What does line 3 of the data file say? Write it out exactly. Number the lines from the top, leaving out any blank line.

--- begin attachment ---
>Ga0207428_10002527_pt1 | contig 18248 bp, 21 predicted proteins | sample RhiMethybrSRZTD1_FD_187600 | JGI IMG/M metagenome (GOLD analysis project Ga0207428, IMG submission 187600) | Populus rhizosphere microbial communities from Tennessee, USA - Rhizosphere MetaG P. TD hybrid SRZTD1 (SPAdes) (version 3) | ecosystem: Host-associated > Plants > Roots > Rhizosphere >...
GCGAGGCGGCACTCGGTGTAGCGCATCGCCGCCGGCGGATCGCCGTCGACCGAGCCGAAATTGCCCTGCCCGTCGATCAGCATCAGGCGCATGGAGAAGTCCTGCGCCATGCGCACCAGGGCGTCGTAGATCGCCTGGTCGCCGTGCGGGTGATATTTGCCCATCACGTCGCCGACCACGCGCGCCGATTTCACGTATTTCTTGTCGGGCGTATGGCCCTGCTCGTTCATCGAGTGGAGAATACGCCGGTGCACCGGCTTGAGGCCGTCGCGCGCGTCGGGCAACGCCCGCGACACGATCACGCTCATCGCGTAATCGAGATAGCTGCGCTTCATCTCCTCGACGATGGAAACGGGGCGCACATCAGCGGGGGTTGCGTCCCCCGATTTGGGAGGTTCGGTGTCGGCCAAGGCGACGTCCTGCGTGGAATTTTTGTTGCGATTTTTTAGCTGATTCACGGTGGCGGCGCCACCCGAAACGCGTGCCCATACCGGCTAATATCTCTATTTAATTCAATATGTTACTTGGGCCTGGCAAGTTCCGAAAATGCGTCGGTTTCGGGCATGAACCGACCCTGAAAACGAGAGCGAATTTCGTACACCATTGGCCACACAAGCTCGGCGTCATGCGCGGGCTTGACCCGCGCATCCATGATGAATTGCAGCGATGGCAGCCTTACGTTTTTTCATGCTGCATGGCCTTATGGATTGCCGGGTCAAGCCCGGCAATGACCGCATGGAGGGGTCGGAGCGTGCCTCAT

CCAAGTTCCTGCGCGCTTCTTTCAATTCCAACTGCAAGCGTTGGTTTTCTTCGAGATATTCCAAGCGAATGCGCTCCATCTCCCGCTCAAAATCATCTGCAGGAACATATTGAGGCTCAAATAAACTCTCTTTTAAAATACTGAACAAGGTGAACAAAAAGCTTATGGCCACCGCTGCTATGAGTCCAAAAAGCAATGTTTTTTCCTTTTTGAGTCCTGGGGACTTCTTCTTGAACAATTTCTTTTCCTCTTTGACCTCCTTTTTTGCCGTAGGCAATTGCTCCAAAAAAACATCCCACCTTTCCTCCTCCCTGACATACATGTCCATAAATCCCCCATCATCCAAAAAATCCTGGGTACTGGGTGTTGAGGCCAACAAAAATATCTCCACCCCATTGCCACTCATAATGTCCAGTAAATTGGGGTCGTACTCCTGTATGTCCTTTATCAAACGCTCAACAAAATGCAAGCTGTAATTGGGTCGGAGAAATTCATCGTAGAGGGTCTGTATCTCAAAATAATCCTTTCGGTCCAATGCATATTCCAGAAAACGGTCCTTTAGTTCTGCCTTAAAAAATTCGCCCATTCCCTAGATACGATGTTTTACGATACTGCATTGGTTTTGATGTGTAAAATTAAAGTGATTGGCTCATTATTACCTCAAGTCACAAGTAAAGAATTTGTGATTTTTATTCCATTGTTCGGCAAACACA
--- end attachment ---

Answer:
CCAAGTTCCTGCGCGCTTCTTTCAATTCCAACTGCAAGCGTTGGTTTTCTTCGAGATATTCCAAGCGAATGCGCTCCATCTCCCGCTCAAAATCATCTGCAGGAACATATTGAGGCTCAAATAAACTCTCTTTTAAAATACTGAACAAGGTGAACAAAAAGCTTATGGCCACCGCTGCTATGAGTCCAAAAAGCAATGTTTTTTCCTTTTTGAGTCCTGGGGACTTCTTCTTGAACAATTTCTTTTCCTCTTTGACCTCCTTTTTTGCCGTAGGCAATTGCTCCAAAAAAACATCCCACCTTTCCTCCTCCCTGACATACATGTCCATAAATCCCCCATCATCCAAAAAATCCTGGGTACTGGGTGTTGAGGCCAACAAAAATATCTCCACCCCATTGCCACTCATAATGTCCAGTAAATTGGGGTCGTACTCCTGTATGTCCTTTATCAAACGCTCAACAAAATGCAAGCTGTAATTGGGTCGGAGAAATTCATCGTAGAGGGTCTGTATCTCAAAATAATCCTTTCGGTCCAATGCATATTCCAGAAAACGGTCCTTTAGTTCTGCCTTAAAAAATTCGCCCATTCCCTAGATACGATGTTTTACGATACTGCATTGGTTTTGATGTGTAAAATTAAAGTGATTGGCTCATTATTACCTCAAGTCACAAGTAAAGAATTTGTGATTTTTATTCCATTGTTCGGCAAACACA